Clean way to rotate an array in js?

Clean way to rotate an array in js?
0

#1

I want to rotate through an array like this:

const array = [a,b,c,d];
let counter = 0;
// array[counter] = a
//array[counter-1] = d

and so on. currently I have

function rotate(){
counter -= 1
if(counter === -1){
counter = 3}
}

but that’s a really bulky sollution, especially if I ever want to decrease it by more than 1. Is there a better way to do this?


#2

Hmm do you want to reverse the array?

Check out https://developer.mozilla.org/en-US/docs/Web/JavaScript/Reference/Global_Objects/Array/reverse


#3

no. I want to be able to rotate through the array. so a -> b -> c -> d -> a -> b -> c… etc if I just add 1 to the counter at some point I will have a problem because the index goes only from 0 - 3. if I start at “d” and I want to add 1 I want to be back at a. just like a clock that always rotates from 1 - 12 and then starts over again


#4

Not really sure what you are looking for but using %arr.length on a counter or index will roll it back to zero when you get to end.

Here is a simple demo

const arr = [1,2,3,4];

for( let i = 0, j = 0;j < 25; i = (i+1)%arr.length, j++){
  console.log(arr[i]);
}

The j counter is just to keep this from being an infinite loop.


#5

I’m not sure of the context of your situation, could you please explain what it’s being used for?

To me, the rotation function could be put into context when you have a image gallery slider, and as you click right or left it shows the next/previous image. So if you look at that in terms of an array, it might be something like:

const images = [
      { name: 'Image 001', src: 'https://img_location001.com', key: 0 },
      { name: 'Image 002', src: 'https://img_location002.com', key: 1 },
      { name: 'Image 003', src: 'https://img_location003.com', key: 2 }
]

Without going into it too much, I think you could make this work using .slice() or .splice(). Here is just one way to think about it:

When a user clicks the right button, you would fire the rotate(arr, key) function and pass in the current image’s key so you can then slice it out and push it to the back of the arr array. You could then return the new array. If the user clicks left, then the opposite would happen.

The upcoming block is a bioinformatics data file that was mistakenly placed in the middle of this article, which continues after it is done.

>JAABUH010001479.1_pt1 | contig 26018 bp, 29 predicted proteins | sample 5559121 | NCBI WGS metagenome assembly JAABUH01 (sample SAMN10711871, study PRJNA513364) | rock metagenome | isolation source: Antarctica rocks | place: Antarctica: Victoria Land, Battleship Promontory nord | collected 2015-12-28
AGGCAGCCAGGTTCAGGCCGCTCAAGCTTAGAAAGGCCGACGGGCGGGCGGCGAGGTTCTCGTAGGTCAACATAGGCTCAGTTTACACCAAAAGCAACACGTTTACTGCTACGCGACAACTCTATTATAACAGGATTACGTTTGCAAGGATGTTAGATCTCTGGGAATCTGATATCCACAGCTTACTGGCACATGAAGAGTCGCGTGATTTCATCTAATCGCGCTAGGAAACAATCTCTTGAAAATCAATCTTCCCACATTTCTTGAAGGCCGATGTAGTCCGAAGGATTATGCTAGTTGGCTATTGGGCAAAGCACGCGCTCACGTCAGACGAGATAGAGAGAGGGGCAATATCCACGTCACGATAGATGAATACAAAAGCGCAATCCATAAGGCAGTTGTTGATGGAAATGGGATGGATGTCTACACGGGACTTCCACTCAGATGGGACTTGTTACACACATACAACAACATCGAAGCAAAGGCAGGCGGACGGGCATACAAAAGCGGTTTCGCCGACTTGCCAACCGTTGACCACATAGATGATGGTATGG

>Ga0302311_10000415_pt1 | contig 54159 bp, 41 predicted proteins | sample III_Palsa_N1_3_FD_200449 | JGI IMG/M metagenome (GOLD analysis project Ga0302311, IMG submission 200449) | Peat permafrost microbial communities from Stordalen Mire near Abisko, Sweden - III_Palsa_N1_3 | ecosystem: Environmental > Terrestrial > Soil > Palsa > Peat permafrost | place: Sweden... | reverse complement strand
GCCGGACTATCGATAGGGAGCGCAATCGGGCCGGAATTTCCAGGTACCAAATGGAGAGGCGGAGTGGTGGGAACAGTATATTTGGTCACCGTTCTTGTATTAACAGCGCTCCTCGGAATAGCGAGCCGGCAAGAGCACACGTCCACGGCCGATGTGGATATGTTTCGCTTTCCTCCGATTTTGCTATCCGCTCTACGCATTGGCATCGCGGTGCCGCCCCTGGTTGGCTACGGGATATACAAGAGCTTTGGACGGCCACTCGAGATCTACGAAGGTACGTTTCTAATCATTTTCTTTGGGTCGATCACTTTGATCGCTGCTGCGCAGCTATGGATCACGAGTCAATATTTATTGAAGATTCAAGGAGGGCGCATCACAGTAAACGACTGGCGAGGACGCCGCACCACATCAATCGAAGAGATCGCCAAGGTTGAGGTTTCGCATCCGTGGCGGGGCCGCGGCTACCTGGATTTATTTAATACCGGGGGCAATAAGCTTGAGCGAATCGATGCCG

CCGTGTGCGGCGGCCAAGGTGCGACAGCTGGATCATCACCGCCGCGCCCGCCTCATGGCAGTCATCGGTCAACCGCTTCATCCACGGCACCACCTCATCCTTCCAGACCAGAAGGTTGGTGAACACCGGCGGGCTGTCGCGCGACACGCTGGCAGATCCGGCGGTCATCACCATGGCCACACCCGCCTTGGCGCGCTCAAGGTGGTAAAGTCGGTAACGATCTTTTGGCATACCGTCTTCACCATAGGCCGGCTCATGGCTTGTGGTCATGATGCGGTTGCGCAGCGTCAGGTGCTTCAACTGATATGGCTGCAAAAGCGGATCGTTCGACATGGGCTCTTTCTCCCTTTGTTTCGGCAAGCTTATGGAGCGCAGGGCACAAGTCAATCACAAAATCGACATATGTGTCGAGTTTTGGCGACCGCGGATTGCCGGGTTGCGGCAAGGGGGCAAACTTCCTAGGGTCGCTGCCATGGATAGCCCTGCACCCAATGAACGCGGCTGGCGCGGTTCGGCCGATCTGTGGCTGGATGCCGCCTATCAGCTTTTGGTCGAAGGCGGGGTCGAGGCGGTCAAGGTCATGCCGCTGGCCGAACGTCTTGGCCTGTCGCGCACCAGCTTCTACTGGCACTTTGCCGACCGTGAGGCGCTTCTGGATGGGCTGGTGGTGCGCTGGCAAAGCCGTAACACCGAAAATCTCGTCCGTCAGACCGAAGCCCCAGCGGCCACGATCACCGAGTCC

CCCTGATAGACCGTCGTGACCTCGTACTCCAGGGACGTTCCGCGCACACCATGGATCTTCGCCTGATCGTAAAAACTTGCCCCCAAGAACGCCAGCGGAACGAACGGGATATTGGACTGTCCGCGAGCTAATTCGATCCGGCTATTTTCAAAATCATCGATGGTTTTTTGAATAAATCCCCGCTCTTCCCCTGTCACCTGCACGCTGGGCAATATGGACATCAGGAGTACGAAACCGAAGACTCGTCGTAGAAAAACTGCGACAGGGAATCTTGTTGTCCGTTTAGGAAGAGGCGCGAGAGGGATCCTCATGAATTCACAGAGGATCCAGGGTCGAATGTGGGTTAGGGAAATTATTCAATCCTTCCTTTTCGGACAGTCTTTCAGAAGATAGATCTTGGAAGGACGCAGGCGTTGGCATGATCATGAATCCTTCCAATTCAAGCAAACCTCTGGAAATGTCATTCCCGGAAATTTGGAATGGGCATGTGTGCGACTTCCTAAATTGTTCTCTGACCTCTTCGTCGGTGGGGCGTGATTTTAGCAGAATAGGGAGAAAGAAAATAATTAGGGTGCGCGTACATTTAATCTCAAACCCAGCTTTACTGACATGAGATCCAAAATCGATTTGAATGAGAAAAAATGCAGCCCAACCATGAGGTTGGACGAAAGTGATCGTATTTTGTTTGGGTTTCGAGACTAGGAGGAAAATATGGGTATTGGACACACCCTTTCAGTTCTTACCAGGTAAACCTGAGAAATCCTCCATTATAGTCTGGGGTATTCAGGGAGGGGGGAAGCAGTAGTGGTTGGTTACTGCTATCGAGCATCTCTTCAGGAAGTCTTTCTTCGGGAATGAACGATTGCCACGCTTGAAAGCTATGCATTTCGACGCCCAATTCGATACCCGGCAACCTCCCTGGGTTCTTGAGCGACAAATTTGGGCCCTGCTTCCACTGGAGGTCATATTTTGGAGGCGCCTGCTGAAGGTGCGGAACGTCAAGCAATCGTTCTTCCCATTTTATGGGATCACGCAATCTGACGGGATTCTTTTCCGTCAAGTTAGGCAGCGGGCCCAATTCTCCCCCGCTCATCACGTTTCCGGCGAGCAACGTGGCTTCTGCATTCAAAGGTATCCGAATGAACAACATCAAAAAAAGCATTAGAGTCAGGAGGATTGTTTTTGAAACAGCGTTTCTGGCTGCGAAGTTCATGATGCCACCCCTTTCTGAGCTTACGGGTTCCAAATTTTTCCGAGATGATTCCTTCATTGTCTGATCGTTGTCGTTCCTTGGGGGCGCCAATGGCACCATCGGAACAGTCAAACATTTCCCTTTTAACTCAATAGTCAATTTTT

I’d be happy to expand on this if it helps?


#6

@cub3fox, I believe you want to achieve something like this:

const arr = [1, 2, 3, 4, 5];
rotate(arr, -1); //5

…first of all, correct name would be peek(), as you’re not really rotating anything. There are many ways to do this, but I guess the easiest one would be:

function peek(arr, index) {
  return arr.slice(index)[0];
}

#7

Your kinda want a circular queue-like structure. Naively:

function mutableRotateRight (arr) {
 arr.unshift(arr.pop())
 return arr;
}

function mutableRotateLeft (arr) {
  arr.push(arr.shift());
  return arr;
}

And for non-mutating version, make a copy of the array first (arr.slice() or [...arr]). The mutating version should be very fast, but if you’re only using small one-dimensional arrays with primitive values then difference in speed between non-mutating and mutating versions should be negligible, and it’s much easier to deal with non-mutating functions.

As regards specifying a size of rotation, instead of just push/unshift, check on array length to catch any input that would put the rotation out of bounds first and then using splice (or slice() for non-mutating version) is faster than running the push/unshift operation over and over afaik

I’ve had to do this quite a few times, normally for datepicker-ish things (its really useful for cycling through months).

Edit: fairly clean solution if you need to specify size (via SO): https://stackoverflow.com/a/33451102